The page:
Lake Manyara National Park
Located beneath the cliffs of the Manyara Escarpment, on the edge of the Rift Valley, Lake Manyara National Park offers varied ecosystems, incredible bird life, and breathtaking views. Located on the way to Ngorongoro Crater and the Serengeti,
Lake Manyara National Park is well worth a stop in its own right. Its ground water forests, bush plains, baobob strewn cliffs, and algae-streaked hot springs offer incredible ecological variety in a small area, rich in wildlife and incredible numbers of birds.
The alkaline soda of Lake Manyara is home to an incredible array of bird life that thrives on its brackish waters. Pink flamingo stoop and graze by the thousands, colourful specks against the grey minerals of the lake shore. Yellow-billed storks swoop and corkscrew on thermal winds rising up from the escarpment, and herons flap their wings against the sun-drenched sky. Even reluctant bird-watchers will find something to watch and marvel at within the national park.
Lake Manyara’s famous tree-climbing lions are another reason to pay this park a visit. The only kind of their species in the world, they make the ancient mahogany and elegant acacias their home during the rainy season, and are a well-known but rather rare feature of the northern park. In addition to the lions, the national park is also home to the largest concentration of baboons anywhere in the world — a fact that makes for interesting game viewing of large families of the primates..Lake Manyara
Lake Manyara is a shallow, alkaline lake which attracts masses of pink flamingoes. A narrow strip of forest runs between the lake and the escarpment of the Great Rift Valley wall which forms the border to the national park. Within this forest there is permanent fresh spring water trickling from the rift wall and this supports a great deal of wildlife. The park is well known for its herds of elephants, and for its unusual tree-climbing lions. This was the location for the comprehensive research and subsequent book “Among the Elephants” by Iain and Oria Douglas-Hamilton. The park is also home to hippos, baboons, giraffes, zebra, wildebeest, and is particularly good for bird watching, with over 380 species having been recorded. Take a jeep safari here, or perhaps try a canoe trip on the lake for a different perspective.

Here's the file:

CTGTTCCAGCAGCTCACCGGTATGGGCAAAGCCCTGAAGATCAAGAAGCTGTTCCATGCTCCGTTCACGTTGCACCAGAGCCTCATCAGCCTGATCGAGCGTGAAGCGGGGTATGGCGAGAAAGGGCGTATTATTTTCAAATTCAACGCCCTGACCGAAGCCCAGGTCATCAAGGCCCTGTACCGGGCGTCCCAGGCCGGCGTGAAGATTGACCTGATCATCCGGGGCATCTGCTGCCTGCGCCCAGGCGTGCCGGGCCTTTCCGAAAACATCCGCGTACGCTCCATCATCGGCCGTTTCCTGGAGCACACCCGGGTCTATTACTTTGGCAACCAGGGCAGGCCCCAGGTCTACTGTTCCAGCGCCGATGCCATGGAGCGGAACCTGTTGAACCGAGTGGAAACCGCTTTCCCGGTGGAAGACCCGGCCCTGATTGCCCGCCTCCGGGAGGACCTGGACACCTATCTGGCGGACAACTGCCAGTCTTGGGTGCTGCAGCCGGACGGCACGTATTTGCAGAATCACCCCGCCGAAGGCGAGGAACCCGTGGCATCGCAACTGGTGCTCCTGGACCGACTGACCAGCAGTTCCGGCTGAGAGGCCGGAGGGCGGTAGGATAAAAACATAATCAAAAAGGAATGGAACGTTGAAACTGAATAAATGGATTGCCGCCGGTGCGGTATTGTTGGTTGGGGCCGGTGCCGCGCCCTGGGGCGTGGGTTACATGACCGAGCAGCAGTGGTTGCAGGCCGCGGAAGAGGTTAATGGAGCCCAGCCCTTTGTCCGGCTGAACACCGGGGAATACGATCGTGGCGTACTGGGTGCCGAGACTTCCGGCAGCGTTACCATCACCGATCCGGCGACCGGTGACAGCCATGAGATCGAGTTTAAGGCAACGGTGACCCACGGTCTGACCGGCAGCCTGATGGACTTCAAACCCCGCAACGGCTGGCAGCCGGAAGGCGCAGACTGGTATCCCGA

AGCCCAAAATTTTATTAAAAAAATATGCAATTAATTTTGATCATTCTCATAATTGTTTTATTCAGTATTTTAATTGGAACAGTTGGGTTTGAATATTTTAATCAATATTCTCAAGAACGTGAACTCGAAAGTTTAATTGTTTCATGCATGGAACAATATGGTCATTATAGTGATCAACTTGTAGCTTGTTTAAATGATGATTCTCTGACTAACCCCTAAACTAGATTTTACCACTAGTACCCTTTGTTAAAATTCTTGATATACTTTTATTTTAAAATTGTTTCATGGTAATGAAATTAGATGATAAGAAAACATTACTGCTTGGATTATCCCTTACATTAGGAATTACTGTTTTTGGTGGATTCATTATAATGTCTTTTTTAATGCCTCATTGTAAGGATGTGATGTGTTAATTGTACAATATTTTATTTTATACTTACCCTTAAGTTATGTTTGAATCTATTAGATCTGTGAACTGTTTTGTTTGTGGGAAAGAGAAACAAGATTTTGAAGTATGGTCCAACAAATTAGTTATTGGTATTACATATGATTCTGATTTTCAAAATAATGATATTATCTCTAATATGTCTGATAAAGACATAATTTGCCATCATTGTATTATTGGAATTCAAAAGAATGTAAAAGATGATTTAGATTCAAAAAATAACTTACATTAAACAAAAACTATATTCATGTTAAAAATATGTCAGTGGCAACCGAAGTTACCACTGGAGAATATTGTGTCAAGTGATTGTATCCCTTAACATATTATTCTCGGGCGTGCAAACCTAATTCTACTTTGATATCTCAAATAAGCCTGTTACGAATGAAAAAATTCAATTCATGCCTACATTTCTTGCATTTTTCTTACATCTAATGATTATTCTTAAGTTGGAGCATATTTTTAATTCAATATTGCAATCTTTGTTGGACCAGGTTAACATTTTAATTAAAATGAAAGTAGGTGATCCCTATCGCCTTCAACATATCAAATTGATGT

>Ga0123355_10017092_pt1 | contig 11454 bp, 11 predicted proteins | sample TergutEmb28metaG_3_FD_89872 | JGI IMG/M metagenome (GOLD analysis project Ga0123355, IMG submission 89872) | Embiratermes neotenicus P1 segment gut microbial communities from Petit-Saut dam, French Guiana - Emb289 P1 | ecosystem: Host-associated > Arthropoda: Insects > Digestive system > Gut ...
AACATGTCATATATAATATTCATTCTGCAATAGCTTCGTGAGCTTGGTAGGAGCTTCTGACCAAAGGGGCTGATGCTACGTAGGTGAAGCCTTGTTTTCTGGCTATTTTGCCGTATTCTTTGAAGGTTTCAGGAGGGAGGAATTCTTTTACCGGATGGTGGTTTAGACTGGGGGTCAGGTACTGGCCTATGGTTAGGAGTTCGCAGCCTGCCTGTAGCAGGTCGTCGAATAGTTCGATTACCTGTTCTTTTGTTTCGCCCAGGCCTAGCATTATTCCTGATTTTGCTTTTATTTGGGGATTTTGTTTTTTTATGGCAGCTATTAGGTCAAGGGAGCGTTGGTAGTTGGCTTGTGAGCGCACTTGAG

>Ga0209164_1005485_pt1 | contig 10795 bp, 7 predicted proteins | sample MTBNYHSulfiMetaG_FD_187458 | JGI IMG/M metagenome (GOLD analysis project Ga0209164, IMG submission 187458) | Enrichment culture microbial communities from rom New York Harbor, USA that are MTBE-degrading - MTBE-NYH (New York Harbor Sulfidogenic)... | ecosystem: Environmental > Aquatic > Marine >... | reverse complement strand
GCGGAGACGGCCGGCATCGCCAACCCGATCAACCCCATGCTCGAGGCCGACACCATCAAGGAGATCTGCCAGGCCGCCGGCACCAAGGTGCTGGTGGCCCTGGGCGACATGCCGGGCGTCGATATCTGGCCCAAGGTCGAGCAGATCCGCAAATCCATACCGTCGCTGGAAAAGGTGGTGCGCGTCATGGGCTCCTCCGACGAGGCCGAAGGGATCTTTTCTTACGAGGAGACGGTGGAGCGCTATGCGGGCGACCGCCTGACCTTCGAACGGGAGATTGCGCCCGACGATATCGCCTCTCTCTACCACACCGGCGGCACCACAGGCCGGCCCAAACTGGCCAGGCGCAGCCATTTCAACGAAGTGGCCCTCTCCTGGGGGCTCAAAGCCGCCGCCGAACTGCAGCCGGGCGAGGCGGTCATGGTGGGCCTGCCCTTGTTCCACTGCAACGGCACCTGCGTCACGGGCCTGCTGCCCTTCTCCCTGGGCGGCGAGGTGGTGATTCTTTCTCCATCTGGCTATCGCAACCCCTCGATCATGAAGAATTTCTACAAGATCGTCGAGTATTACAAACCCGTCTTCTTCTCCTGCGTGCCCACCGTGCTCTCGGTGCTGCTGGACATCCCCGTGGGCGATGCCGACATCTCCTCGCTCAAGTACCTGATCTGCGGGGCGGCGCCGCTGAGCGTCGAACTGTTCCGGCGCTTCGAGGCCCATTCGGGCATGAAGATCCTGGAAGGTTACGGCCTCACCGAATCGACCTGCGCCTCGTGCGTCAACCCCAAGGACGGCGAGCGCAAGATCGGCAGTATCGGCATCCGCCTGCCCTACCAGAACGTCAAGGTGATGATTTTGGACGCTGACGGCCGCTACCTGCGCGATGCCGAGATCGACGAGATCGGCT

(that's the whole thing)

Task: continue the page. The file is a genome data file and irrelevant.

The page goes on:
There are dramatic views from the escarpment across this park, and a good place to stay for such a view is Kirurumu Tented Lodge (see page 6), which also offers fascinating ethno-botanical walks, and horse riding – from one hour to a few days, as the eye can see. You then descend into the acacia-covered steppe before visiting the famous Olduvai Gorge, known as the ‘cradle of mankind’, where the Leakeys unearthed the secrets of man’s early evolutionary heritage.
Another alternative is to head north in the company of the Maasai, to climb Oldoinyo Lengai, ‘the Mountain of God’, which is sacred to the Maasai, and look down on Lake Natron glistening in the sun far below. Similar views can be had in the south of the region where Lake Eyasi lies, home to the Hadzabe people.Flora & Fauna of Lake Manyara
Covering about 330km², of which typically two-thirds is underwater, Lake Manyara National Park is a small park by African standards. However, it’s also very beautiful and contains tremendous diversity of habitats, animals and especially birds.Animals
Lake Manyara’s game includes good numbers of elephant, buffalo and wildebeest along with plenty of giraffe. Also prolific in number are zebra, waterbuck, warthog and impala. You may need to search a little harder for the small and relatively shy Kirk’s dik-dik, and klipspringer on the slopes of the escarpment. The broken forests and escarpment make it good country for leopard, whilst Manyara’s healthy lion population are famous for their tree-climbing antics. (Whilst unusual, this isn’t as unique to the park as is often claimed.) Immediately obvious to most visitors are the huge troops of baboons – which often number several hundred and are widely regarded as Africa’s largest.Birds
As with the habitats, the birdlife here is exceptionally varied. In the middle of the lake you’ll often see flocks of pelicans and the pink-shading of distant flamingos, whilst the margins and floodplains feed innumerable herons, egrets, stilts, stalks, spoonbills and other waders. With so much water around, the woodlands are equally productive, but it’s the evergreen forests where you’ll spot some more entertaining species such as the noisy silvery-cheeked hornbills, crowned eagles and crested guinea fowl.Vegetation
Set beneath the spectacular backdrop of the Great Rift Valley’s steep western escarpment, this long, narrow park protects an area between the escarpment and Lake Manyara. The parks namesake is a shallow, alkaline lake which expands and contracts with the seasons within a long, silvery bowl of salt deposits. Adjacent to it are wide, grassy floodplains and, further away, bands of mixed acacia woodlands. Further still, next to the escarpment, are patches of enchanting evergreen forests, which are sustained by perennial groundwater springs issuing from the base of the escarpment.